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Ryan Tubridy tells Oireachtas committee he had 'nothing to do' with Toy Show The Musical

Tubridy and his agent Noel Kelly are today appearing before two Oireachtas committees today.

LAST UPDATE | 11 Jul 2023

RYAN TUBRIDY HAS said he had “nothing to do with” the Toy Show The Musical project. 

Tubridy and his agent Noel Kelly appeared before the Public Accounts Oireachtas committee this morning over RTÉ’s failure to disclose €345,000 worth of payments to the presenter.

Tubridy and Kelly told the committee that the idea of putting on a Toy Show Live production never went anywhere and was not related to the Toy Show Musical.

Tubridy said that because of the nature of his job, he was not interested in being involved with the musical production. 

“They came up with a very ambitious thing to do and given the nature of my job, there was no way I was going to be in a position to get involved. So I wished them well. 

“Anytime I was asked about the musical I always wished them well, I had no ill will towards them,” he told the committee.

When asked in the committee whether he was aware if there were staff members from the Late Late Show seconded to work directly on the Toy Show The Musical, be it production staff or other personnel from RTÉ, Tubridy said the project was “something I have nothing to do with”. 

“I think it’s only fair to say that you should put those questions to people in RTÉ about that,” he said. 

Tubridy said that there may have been people working in parallel but that seconded is “probably too strong a word”.

Later in the hearing, Alan Kelly labelled the Toy Show musical an “unmitigated disaster”. 

Tubridy said “people in our team were trying to dream big”. 

But he added: “I always wish them well with that, but it wasn’t for me.” 

In briefing documents provided to the Oireachtas today from Tubridy and Kelly, a letter to then-director general Dee Forbes and then-chief financial officer Breda O’Keeffe in January 2020 shows Kelly outlined that there was a “need to discuss commercial rights for the Late Late Toy Show separately” to discussions that were had.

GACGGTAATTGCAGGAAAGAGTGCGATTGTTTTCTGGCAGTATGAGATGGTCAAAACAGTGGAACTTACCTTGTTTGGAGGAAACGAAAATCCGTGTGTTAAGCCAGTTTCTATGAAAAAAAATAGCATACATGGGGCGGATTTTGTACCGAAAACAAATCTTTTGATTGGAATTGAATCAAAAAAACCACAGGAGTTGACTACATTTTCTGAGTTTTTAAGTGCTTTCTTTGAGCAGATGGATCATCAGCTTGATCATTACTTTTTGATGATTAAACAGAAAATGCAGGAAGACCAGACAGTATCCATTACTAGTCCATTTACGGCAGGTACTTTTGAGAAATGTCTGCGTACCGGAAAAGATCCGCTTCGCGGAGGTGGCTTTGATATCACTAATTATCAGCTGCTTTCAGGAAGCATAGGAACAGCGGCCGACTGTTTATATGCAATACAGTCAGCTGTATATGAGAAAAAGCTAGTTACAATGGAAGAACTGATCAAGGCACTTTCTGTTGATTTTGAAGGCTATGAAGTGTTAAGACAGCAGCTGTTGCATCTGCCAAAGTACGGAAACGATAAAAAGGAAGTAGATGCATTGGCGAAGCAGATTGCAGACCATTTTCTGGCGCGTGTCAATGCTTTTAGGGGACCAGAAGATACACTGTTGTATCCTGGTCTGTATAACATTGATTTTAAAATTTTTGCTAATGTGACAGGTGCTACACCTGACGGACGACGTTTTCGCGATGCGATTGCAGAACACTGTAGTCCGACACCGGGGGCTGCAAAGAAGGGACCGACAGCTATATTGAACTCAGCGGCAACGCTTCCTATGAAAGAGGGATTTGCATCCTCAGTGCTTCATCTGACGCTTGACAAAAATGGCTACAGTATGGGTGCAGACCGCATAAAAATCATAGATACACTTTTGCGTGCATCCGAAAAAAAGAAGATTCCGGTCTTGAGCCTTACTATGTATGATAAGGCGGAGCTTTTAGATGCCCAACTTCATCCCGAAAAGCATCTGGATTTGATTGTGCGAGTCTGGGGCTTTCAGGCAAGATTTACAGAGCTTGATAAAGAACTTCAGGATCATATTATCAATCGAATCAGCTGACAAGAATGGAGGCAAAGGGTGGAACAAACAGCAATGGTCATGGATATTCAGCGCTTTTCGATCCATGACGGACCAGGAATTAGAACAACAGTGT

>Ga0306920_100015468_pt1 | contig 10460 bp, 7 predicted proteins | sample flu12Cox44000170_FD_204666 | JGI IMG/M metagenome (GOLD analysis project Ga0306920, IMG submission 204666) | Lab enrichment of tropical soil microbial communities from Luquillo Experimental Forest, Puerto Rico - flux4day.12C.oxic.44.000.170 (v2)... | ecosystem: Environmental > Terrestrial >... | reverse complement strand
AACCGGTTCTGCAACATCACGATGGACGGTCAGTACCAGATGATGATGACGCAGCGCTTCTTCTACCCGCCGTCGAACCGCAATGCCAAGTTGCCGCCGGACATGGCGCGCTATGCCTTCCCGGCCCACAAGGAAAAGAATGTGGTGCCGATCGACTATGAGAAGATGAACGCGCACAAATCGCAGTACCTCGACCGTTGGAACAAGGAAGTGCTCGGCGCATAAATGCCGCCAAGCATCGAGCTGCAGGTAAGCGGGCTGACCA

In a letter to O’Keeffe on 19 February, with others including Fobes and Jim Jennings CC’d, Kelly said that “as agreed, we look forward to discussing” the Late Late Toy Show Live “in more detail as another commercial arrangement”. 

In response to this on 20 February, O’Keeffe said: “Agreed – should the project progress further we will discuss as a separate arrangement to this contract.” 

It was confirmed in email on 28 February 2020, addressed to Forbes, that this had been discussed that morning and that a separate note had been sent to Forbes. 

RTÉ last week provided documents detailing the financial impact of last year’s Toy Show The Musical project ahead of the Oireachtas committee meetings.

Documents seen by The Journal revealed that the inaugural Toy Show musical last year made just €495,961 in revenue against costs of €2,699,193. In total, the project made a loss of €2,203,231.

The musical was based on the annual Late Late Toy Show and was billed as one girl’s own Toy Show adventure.

Tickets were priced from €25. 

RTÉ’s economic forecast for the second quarter of 2022 and had factored revenue from the event as being worth €3.215 million, based on the assumption that 83.75% of tickets would be sold across 54 shows.

Meeting this target would have required selling over 90,000 tickets.

In the end, RTÉ sold just 11,044 tickets across 27 performances (as half of the shows ended up being cancelled), the documents show.

Comp and guest tickets made up 5,573 total audience members, while competition winners made up a further 3,645.

Including RTÉ guests, free tickets, and competition winners, Toy Show The Musical managed to fill just 41% of the available capacity of the Convention Centre.

At the time, RTÉ reported that cancellations were due to illness among the cast and crew and RTÉ said the team did “everything possible” to avoid cancellations. 

These cancellations ended up forcing refunds worth €251,000. 

In a statement issued last Wednesday, Minister for Media Catherine Martin said that Chair of the RTÉ Board Siún Ní Raghallaigh had “confirmed they will initiate a further Grant Thornton investigation of the Toy Show the Musical”.

The production was also criticised at the time for having an unfair advantage over smaller pantomime shows, which were largely cancelled during the COVID-19 pandemic.

Last December, the Dáil’s spending watchdog asked RTÉ to clarify how much money had been spent on the musical

Speaking at the time, the chair of the Public Accounts Committee Brian Stanley said the financial risks involved with the musical appeared to “be too high”. 

Stanley added: “On the face of it, it appears that proper market research was not done. There were empty seats and shows being cancelled.”

RTÉ had defended the production, with director of strategy Rory Coveney stating in December that while he was disappointed with ticket sales for the show, he hoped it would be a “longer term investment”.

Coveney announced on Sunday that he was stepping down with immediate effect

With reporting by Carl Kinsella and Christina Finn. 

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